On a DJ tip, the 1st Quarter / main room (see what we did there?!) will be eclectic to the extreme as we welcome UK hip hop guru Roots Manuva and Mr Jedi Knight Tom Middleton to the decks. Roots Manuva hit the big time in 1998, when his debut LP “Brand New Second Hand”, landed him a MOBO Award for Best Hip Hop Act and secured his place in history. He followed that up in 2001 with a Mercury Music Prize nomination for “Run Come Save Me”, which spawned the all-time classic “Witness” (voted the greatest UK hip hop tune of all time by the readers of Hip Hop Connection). Making a rare appearance at Turnmills, Roots Manuva will encompass all things dub, raga, funk and hip hop, backed up by MC Ricky Ranking on the mic. Tom Middleton is another pioneering DJ/Producer. With more aliases than Howard Marks, Tom has produced a plethora of singles/albums/compilations under guises like Cosmos, Jedi Knights, Amba, Spiritcatcher and more. He’s also one half the Cosmic Twins with Fred Deakin (Lemon Jelly) and Tom ‘used the force’ to mix that legendary ‘Star Wars’ Essential Mix for Radio 1 a while back. Tom is the perfect choice for this month’s musical approach and will join all the dots accordingly before handing the reigns over to Together resident rocker and purveyor of all things acid and house… Justin Robertson, that cool dude in the hat!! Completing this month’s epic sporting affair will be Black Grass, those catz from Catskills Records on the south coast. Since Carl’s exit, Mex is now flying solo and the bona fide vinyl junkie has just followed up the cult self-titled album with new longplayer “100 Days in One”. Watch this space…
Next on the team sheet is London’s Tirk Records who’ll be your hosts in the intimate T2 (2nd Quarter) space for a one-off label showcase. Mish-mashing between styles and sounds, Tirk will be representing their label to the fullest with a rare UK DJ Set from leading band The Bees (fresh from a headline slot at Bestival) and a proper underground workout from the majestic Maurice Fulton. Tirk also unleash their secret weapon in Fujiya & Miyagi – Together’s favourite new band who’ll play an exclusive live set. Described by the media as somewhere between Kraftwerk and Talking Heads, Fujiya & Miyagi produce sublime kraut rock influenced pop that will make you wanna dance. Fans include Tiga, Andrew Weatherall and Trevor Jackson and their new album ‘Transparent Things’ is one of the freshest sounding albums which heard for donkeys. The Tirk Residents fill in the gaps between the above.
The 3rd Quarter (the Live Lounge) sees the return of X-FM’s John Kennedy to host his bi-monthly Midnight Ramble and as ever he’s pulled out all the stops. Having already brought you some of the most exciting bands of 2006; namely - Lethal Bizzle, WhoMadeWho, Shit Disco, Metronomy and The Presets at previous events, John’s pulled another dancefloor gem out of his box – in the shape of Goose – one of this year’s most hotly-tipped new acts. Signed to Skint Records, Goose have been making a lot of noise of late, most notably with ‘British Mode’ – the stand up track from their new album 'This Ain't No Heart Attack'. The Belgium/UK band have also been globe hopping with 2ManyDJ’s and they’ve just scored the theme to Heineken's new Champions League campaign – which is rather apt for this month’s Sporting Spectacular!! Output Records artist George Demure joins the ‘live’ ranks this month, plus look out for DJ sets from man about town Jeff Automatic, scenester Kissy SellOut and of course John himself.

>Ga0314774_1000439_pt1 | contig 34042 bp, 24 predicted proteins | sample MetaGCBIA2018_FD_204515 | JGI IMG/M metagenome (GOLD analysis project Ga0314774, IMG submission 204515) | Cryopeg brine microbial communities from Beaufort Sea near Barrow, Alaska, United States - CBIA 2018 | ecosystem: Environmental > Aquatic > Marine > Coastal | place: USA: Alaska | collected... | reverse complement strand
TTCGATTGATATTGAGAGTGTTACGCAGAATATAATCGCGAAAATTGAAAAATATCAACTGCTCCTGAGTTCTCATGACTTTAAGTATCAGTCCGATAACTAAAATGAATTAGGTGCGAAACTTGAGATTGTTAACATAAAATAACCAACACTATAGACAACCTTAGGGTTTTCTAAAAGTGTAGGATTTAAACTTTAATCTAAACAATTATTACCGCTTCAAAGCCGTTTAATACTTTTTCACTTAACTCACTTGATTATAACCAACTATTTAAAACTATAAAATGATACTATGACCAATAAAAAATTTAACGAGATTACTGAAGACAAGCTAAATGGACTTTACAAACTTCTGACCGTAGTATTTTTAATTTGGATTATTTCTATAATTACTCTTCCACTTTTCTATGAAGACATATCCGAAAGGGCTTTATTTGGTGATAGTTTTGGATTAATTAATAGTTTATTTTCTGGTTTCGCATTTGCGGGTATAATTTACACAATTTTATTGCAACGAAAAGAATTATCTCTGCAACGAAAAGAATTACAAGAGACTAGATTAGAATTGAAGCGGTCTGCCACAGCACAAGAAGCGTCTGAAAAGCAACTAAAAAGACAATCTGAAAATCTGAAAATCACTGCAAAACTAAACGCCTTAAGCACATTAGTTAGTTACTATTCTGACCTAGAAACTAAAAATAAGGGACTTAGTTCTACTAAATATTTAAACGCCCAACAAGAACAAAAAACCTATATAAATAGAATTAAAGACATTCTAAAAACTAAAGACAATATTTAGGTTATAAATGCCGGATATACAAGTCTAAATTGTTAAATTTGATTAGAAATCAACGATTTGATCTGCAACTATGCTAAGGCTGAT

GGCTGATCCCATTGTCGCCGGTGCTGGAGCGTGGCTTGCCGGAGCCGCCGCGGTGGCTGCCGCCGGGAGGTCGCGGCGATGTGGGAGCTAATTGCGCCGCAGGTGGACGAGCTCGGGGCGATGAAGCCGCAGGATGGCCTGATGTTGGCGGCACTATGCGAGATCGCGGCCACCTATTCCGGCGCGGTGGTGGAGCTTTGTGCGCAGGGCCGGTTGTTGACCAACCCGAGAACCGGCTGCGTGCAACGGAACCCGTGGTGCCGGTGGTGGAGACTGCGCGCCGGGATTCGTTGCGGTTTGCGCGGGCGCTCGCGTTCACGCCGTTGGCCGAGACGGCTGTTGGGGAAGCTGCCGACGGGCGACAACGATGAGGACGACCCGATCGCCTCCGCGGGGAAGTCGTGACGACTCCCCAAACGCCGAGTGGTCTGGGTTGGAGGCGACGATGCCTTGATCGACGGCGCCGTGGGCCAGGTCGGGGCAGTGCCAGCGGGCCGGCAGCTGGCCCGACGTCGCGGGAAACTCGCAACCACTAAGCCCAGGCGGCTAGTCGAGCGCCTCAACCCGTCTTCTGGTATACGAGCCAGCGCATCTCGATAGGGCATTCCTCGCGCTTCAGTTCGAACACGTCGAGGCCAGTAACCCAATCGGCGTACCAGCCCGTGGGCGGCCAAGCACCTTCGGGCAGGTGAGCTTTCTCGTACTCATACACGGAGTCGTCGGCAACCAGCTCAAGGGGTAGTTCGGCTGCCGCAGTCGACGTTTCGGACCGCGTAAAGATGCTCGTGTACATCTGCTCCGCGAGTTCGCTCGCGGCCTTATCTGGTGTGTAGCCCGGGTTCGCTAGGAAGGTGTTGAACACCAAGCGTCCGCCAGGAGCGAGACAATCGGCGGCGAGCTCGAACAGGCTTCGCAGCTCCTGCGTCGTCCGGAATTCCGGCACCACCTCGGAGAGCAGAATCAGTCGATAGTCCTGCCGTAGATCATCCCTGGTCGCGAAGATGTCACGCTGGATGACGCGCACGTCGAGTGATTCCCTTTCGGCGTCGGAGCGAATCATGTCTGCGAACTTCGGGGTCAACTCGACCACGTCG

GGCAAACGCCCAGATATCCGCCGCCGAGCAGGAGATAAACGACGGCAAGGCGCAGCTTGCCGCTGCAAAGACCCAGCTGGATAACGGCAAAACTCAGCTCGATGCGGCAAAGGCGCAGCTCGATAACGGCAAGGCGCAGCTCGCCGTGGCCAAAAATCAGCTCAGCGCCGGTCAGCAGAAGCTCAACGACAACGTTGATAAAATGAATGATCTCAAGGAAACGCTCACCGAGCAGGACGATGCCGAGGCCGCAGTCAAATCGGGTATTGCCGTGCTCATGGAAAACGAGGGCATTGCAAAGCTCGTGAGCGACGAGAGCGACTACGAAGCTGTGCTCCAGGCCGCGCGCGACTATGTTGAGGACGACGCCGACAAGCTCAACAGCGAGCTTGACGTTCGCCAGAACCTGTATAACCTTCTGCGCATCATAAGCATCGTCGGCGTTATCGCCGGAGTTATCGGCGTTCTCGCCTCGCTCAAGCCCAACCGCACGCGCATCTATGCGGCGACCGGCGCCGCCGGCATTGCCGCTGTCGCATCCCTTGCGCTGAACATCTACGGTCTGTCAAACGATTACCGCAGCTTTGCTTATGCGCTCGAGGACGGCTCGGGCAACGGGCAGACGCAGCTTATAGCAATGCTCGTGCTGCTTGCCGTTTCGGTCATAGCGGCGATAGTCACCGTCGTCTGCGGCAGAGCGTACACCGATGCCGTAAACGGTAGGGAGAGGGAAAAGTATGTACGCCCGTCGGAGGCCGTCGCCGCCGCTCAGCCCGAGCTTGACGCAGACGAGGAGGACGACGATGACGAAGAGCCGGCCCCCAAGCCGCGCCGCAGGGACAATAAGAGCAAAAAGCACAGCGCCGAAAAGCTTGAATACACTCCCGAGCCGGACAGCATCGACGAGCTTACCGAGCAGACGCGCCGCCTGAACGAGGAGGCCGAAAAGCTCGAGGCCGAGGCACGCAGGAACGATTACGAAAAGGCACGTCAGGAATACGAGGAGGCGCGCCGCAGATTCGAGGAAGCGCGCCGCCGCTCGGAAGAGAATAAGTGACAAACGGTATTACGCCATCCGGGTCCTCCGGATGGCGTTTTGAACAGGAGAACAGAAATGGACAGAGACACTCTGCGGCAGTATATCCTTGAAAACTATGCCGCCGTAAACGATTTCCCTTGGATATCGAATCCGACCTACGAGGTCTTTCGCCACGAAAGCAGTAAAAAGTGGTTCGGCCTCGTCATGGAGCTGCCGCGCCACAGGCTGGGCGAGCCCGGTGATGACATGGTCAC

At Half Time, head upstairs to Topfloor for The Sports Club Society. From the people that you brought you the Village Fete, Andy & Ed’s Legendary Swap Shop and the retro computer inspired Pass The Joypad in recent months, for September they bring YOU Subbuteo, Retro Football Shirts, Kevin Keegan Haircuts, Table Skittles, Sports Themed Fancy Dress, Half Time Substitutions, a Running Commentary, Action Replays, Random Drug Testing & Urine Samples...!!! DJing as they go will be The Scarlet Pimp, Mannequin Doll, 10:4 Rubber Duckie & Electric Cars on Mars. Oh, and before the final whistle blows, make sure you visit our laughing gas pals Fishseeksbicycle in the Extra Time room, as they return for more mischief and mayhem in the Cinema Lounge. They think it’s all over… mate, it ain’t even begun!
House. Deep House. Funky Techno. Techno. Breaks.
Roots Manuva (DJ Set)
Black Grass (DJ Set)
Hosted by Tirk Records
The Bees (DJ Set)
Fujiya & Miyagi (Live)
Tirk Records Residents
Hosted by The Midnight Ramble
Programmed, Compered and mixed by John Kennedy (X-FM)
George Demure (Live)
Jeff Automatic (Transmission)
Hosted by The Sports Club Society
Subbuteo, Retro Football Shirts, Kevin Keegan Haircuts, Table Skittles, Sports Themed Fancy Dress, Half Time Substitutions, A Running Commentary, Action Replays, Random Drug Testing & Urine Samples...
** DJs **
10:4 Rubber Duckie / The Scarlet Pimp / Mannequin Doll / Electric Cars on Mars
Hosted by Fishseeksbicycle